For better recordkeeping, give overstuffed shoebox to the cat
The post office scarcely had a moment to catch its breath after the deluge of Christmas cards when the Internal Revenue Service dropped off millions of 1040 forms and instructions. Now what do you do with that 1040 until you're ready to fill it out? Why, put it with your other important and well-organized records and documents, of course.
Or, you could stuff it in a shoebox with everything else. For some people, the bulging shoebox or overstuffed desk drawer works. Somehow, they can find everything they need when they need it. Maybe no one else in the family can, but that hasn't been a problem so far. For others, the chaos filing method means they can never find anything when they need it.
If you're in either of these groups, you might want to get things organized before tax time.
You can start by taking an inventory of your important records to find out what you have, where it is, where it should be, and hunt down or try to replace any missing papers.
One reason those shoeboxes and drawers more often resemble wastebaskets is that some people keep everything; they don't know what to keep and they can't find what they need in the mess. Bills from gasoline companies and department stores, for instance, can pile up quickly. You can keep the pile small by throwing them out as soon as your payment is properly credited. Keep credit card statements showing finance charges, though; interest is still fully deductible from 1986 income and it will be partly deductible through 1990.
Anything to do with taxes, including bills backing up home office deductions, medical expenses, subscription statements for investment publications, and bills for safe deposit box rental, should be kept at least three years. This is the usual audit schedule for federal income tax returns. Fraud, however, is another matter. Federal and state tax collectors can look into suspected fraud for several more years.
In the next few years, some of these papers will become less important, as deductions for things like magazines, investment advice, and safe deposit boxes will be greatly reduced.
Whether or not you can deduct rent for a safe deposit box, you should still have one for some of your more important papers. Stocks and bonds, mortgage documents, loan agreements, automobile titles, birth and marriage certificates, and military service records probably belong in one of these boxes.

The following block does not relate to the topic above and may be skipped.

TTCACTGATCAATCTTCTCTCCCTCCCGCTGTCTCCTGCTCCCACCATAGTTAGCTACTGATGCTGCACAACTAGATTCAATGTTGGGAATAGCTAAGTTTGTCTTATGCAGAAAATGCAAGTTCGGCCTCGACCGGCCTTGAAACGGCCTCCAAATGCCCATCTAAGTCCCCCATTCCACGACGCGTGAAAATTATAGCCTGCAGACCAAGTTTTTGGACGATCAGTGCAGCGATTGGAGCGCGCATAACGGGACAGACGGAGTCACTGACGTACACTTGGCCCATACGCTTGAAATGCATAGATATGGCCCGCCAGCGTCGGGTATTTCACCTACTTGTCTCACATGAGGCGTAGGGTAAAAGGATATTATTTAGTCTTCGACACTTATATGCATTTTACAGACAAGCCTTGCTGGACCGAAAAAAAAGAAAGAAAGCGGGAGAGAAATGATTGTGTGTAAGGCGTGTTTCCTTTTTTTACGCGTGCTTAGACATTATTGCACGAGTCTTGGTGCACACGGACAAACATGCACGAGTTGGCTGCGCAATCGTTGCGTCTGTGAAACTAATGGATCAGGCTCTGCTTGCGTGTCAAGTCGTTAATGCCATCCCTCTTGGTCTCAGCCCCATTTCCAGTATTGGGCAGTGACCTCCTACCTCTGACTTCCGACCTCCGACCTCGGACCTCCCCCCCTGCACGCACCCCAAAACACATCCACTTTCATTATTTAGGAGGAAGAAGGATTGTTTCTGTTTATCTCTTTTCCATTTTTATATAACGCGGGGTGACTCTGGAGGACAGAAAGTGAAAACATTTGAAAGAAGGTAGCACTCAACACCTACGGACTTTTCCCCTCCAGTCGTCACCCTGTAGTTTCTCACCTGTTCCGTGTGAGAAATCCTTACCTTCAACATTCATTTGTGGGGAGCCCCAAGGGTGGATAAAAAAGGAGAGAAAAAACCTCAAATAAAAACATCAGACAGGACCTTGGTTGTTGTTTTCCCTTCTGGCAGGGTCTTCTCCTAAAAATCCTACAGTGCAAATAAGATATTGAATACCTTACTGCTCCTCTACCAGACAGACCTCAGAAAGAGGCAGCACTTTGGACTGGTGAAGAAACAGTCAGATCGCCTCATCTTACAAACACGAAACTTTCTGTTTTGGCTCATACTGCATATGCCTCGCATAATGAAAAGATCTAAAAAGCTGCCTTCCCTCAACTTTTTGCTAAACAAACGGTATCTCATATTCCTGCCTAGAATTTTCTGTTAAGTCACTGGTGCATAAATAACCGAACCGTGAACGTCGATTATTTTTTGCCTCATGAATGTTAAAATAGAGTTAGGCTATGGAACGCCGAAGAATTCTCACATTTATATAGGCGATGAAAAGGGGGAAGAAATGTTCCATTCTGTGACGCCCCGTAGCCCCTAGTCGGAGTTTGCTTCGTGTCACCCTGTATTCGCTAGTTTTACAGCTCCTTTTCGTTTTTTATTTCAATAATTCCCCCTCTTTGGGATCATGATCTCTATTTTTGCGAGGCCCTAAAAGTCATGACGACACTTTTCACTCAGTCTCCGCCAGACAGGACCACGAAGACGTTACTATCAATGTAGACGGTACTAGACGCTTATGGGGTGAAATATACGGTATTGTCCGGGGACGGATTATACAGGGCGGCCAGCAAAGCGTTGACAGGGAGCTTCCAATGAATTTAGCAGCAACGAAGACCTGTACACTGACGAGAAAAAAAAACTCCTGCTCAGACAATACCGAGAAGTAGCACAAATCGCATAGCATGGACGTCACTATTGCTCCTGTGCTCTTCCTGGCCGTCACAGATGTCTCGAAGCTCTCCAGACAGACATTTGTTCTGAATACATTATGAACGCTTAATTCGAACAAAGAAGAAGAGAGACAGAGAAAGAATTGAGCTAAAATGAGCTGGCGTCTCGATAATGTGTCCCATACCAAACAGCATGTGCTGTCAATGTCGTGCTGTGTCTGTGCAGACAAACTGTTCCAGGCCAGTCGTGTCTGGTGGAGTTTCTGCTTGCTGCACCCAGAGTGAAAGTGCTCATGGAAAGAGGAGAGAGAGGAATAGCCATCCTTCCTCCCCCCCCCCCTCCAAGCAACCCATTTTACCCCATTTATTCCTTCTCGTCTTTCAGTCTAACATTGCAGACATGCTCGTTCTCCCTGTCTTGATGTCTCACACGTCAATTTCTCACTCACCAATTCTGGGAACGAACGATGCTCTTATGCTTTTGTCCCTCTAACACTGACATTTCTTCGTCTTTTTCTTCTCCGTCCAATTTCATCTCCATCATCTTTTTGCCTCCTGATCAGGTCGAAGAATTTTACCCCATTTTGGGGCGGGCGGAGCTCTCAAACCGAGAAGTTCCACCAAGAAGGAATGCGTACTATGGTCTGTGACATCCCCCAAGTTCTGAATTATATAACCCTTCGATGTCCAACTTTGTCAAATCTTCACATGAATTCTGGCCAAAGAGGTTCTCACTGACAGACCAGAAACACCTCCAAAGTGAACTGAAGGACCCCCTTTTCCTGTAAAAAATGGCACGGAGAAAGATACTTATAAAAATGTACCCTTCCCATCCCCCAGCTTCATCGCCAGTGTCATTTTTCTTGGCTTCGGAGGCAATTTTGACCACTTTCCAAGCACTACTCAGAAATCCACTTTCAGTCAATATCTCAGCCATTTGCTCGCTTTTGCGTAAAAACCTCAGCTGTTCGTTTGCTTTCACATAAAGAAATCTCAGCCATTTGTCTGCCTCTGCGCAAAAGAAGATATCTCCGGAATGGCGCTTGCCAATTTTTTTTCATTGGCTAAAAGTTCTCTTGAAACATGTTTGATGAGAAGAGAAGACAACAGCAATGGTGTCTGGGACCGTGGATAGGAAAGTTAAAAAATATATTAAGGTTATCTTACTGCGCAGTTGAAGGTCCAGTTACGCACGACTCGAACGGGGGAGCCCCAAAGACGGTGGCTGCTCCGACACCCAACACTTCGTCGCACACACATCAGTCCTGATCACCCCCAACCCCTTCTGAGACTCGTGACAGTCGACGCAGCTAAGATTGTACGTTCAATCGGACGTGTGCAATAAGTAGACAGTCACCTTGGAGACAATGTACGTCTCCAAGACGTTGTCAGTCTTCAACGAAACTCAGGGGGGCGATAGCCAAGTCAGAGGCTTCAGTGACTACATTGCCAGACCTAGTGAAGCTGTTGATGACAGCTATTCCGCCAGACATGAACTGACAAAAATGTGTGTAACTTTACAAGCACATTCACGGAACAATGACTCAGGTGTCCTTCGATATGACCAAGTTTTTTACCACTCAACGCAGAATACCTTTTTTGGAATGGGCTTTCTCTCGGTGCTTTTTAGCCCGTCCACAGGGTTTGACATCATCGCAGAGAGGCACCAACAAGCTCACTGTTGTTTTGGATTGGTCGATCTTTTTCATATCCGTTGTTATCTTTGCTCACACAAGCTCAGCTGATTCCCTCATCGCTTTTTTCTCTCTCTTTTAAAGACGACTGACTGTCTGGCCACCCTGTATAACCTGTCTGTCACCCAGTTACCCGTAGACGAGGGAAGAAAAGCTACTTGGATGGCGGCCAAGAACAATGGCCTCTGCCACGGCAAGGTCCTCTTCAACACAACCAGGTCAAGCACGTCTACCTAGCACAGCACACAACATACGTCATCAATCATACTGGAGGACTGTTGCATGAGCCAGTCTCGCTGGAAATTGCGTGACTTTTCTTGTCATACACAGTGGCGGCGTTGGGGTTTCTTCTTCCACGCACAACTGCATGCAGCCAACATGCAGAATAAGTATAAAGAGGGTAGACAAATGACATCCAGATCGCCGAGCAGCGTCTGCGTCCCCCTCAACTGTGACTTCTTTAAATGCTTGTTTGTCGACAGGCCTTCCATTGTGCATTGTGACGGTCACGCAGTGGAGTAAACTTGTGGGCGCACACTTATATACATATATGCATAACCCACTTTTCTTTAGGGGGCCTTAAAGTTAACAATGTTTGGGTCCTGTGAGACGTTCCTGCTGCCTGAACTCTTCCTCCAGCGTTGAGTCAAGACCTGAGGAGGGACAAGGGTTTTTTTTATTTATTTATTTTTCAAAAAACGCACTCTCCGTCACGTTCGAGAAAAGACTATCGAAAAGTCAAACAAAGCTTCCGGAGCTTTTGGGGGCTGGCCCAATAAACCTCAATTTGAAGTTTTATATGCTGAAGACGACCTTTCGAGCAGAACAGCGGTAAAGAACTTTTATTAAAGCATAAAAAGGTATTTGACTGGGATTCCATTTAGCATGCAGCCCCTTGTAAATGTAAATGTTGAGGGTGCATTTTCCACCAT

Wills and insurance documents may go there, too, depending on state laws and whose names are on the box. In some states, safe deposit boxes are sealed immediately upon the death of the renter, making it difficult for family members to get at important papers at a difficult time. If more than one person can get into the box and has a key to it, however, this should not be a problem. Check with your bank about its policy and local laws in this matter.
Some of the more often-used papers in the safe deposit box should be photocopied and the copies kept at home. A loan agreement or stock certificate, where you might need quick referene to dates or money figures, might be copied.
For documents you keep at home, you might want to buy one of those metal filing boxes, a strongbox, or just use a desk drawer with manila folders. Whatever you use, it should be handy enough that you will use it often and put receipts and bills in it as soon as they come in or as soon as they are paid.
Current records to keep at home can include medical (or practitioner) and dental bills, receipts for furniture, automobiles, and appliances, and expenses related to investments or business.
The file should also contain an up-to-date record of loan and mortgage payments, including the dates of payment and check numbers.
Nearby, find a place for bank records for the current year, including statements, bank books, deposit slips, and canceled checks. Statements on securities transactions, such as confirmation slips and monthly or quarterly statements, also belong here.
Whether all this material is organized by date, alphabetically, or by category is immaterial; as long as it works for you and as long as you (and others in the family) know where things are and how they're organized, getting at things when they're needed should be easy.
Once you've found a place for everything and put it there, make a list of it all. The inventory should show what's in the safe deposit box, what's at home, and phone numbers of financial advisers, including your accountant, lawyer, stockbroker, and insurance agent.
Make a separate list of other important numbers like your social security number, and numbers on insurance policies, bank accounts, securities, and credit cards. For safety, it might be a good idea to keep separate copies of both of these lists.
When you're all done, the old shoebox may still be useful for something. Cats love to sleep in them.
If you have a question that would make a good subject for this column, please send it to Moneywise, The Christian Science Monitor, One Norway St., Boston, MA 02115. No personal replies can be given.